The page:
Practical tools to keep the relationships flourishing
By Ariella Bracha Waldinger
Aliyah is one of the most exciting and courageous choices a Jew can make today. Choosing to live in the Holy Land comes with countless blessings and great spiritual benefits. However, along with the many positive benefits comes the ever present reality of dealing with separation from family. Due to the significance of family to most people, especially Jews, this separation can create painful feelings of loneliness and sadness, in spite of the great joy upon returning to live in the Jewish homeland. This blog post will give some practical tools to keep the relationship flourishing. A future post will deal with the emotional aspect.
I personally believe each Jew who is considering making Aliyah must spend time weighing all the factors involved with moving far away from family, and honestly evaluate their emotional ability to deal with it. If we do not take the time think it though and evaluate, we could end up in an untenable situation.
No one ever said long-distance relationships are easy but they don’t have to devastate you. In fact simple adjustments to being far away can preserve the relationship in a positive way. I personally believe the end result of separation does one of three things to the relationship: enhances it, diminishes it or maintains it on an even keel. The end result will depend on the parties involved and the choices they make. The truth is, it has never been easier to maintain long distance relationships due to our advanced technological society, thank G-d.
Many say that absence makes the heart grow fonder but I believe keeping connections strong makes the heart grow fonder.
The following are some suggestions gleaned from online sources as well as my own input.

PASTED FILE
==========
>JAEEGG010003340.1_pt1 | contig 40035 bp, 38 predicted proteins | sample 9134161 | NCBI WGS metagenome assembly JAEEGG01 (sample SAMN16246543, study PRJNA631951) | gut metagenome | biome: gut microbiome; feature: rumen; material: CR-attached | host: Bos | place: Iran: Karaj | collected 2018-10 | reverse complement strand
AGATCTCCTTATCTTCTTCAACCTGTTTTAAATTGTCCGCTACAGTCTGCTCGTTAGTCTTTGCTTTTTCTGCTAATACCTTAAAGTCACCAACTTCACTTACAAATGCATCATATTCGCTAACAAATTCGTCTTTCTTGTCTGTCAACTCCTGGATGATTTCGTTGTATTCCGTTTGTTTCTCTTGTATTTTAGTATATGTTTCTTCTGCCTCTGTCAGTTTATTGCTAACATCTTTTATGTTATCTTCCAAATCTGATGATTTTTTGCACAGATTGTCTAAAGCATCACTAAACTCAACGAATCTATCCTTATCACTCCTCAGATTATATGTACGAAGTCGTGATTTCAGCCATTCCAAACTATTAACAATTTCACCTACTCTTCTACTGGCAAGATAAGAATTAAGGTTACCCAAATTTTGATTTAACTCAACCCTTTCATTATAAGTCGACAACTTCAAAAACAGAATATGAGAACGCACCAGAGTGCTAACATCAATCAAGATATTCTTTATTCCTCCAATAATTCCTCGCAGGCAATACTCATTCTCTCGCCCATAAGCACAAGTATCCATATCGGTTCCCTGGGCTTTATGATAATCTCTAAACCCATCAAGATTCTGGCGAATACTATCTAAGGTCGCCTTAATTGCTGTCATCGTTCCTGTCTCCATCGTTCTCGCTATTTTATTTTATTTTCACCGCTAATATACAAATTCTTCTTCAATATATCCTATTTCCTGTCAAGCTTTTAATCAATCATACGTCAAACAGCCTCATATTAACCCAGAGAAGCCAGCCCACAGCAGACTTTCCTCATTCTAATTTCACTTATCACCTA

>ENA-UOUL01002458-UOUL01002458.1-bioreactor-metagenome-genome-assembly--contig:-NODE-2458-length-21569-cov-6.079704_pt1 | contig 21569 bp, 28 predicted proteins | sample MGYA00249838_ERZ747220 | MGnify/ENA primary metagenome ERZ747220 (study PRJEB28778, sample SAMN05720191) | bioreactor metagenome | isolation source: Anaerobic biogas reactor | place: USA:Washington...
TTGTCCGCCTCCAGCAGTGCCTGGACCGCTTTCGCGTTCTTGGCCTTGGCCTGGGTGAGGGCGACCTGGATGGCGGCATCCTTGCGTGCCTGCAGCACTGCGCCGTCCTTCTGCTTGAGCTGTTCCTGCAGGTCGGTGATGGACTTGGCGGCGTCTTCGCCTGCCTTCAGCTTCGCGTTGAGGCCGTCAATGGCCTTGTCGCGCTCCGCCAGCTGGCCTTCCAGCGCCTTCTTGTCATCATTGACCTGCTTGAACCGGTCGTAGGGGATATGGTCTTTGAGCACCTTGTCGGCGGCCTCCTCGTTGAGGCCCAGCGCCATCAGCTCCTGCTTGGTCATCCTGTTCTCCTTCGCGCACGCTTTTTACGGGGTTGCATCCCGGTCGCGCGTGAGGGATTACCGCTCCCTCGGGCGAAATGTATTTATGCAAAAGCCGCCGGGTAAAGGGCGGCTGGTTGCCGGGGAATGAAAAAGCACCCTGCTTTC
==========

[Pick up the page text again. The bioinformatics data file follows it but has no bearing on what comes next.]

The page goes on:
- Stay in Contact.
- Communication is the number one area of importance. Since you will not be seeing each other in person, it is extremely vital to establish and maintain good communication. Communication shows we care enough to put time and effort into the relationship, even if it is just a brief email. Sending a handwritten note or card from time to time is a special treat. This makes us feel loved. Keep your family updated on how life is progressing in the new environment. Stay honest with each other. Talk about your feelings, fears and insecurities. Don’t try to hide your true feelings yet at the same time don’t be overly negative. Negativity can add additional stress to an already stressful situation or undue worry which is an added burden. Communicate clearly to avoid misunderstandings.
- Ask family members for their preferred method of communication and let them know yours i.e., cell phone, home phone, texting, emailing, skypeing, Facebook, tweets or snail mail, etc.
- Work around each other’s schedules to honor the needs of each person. Don’t make your emotional needs override their schedules or commitments as it could create resentment. Don’t make the calls too long or burdensome. Respect time constraints.
- Don’t allow a lengthy time period to go by without communication, as it can create a feeling of insecurity in either party. Without continuous communication those far away from family can easily feel they no longer matter. If you know you will be unavailable for an extended period of time, let your family know in advance.
- Relationship Expectations.
- Have reasonable expectations. Be mindful there will always be bumps in the road. When you learn to navigate them successfully and respectfully, it will contribute to a better relationship. Remember, your family is human and they are not mind readers. Do not dump all your expectations on your family because you are feeling vulnerable.
- Share yourself.
- Send each other photos or short videos of fun or interesting things you are doing, so they can get a taste of your life experiences. If you are involved in social media, “like” each other’s photos and posts. Place photos of family members throughout the house, so there is a visible connection.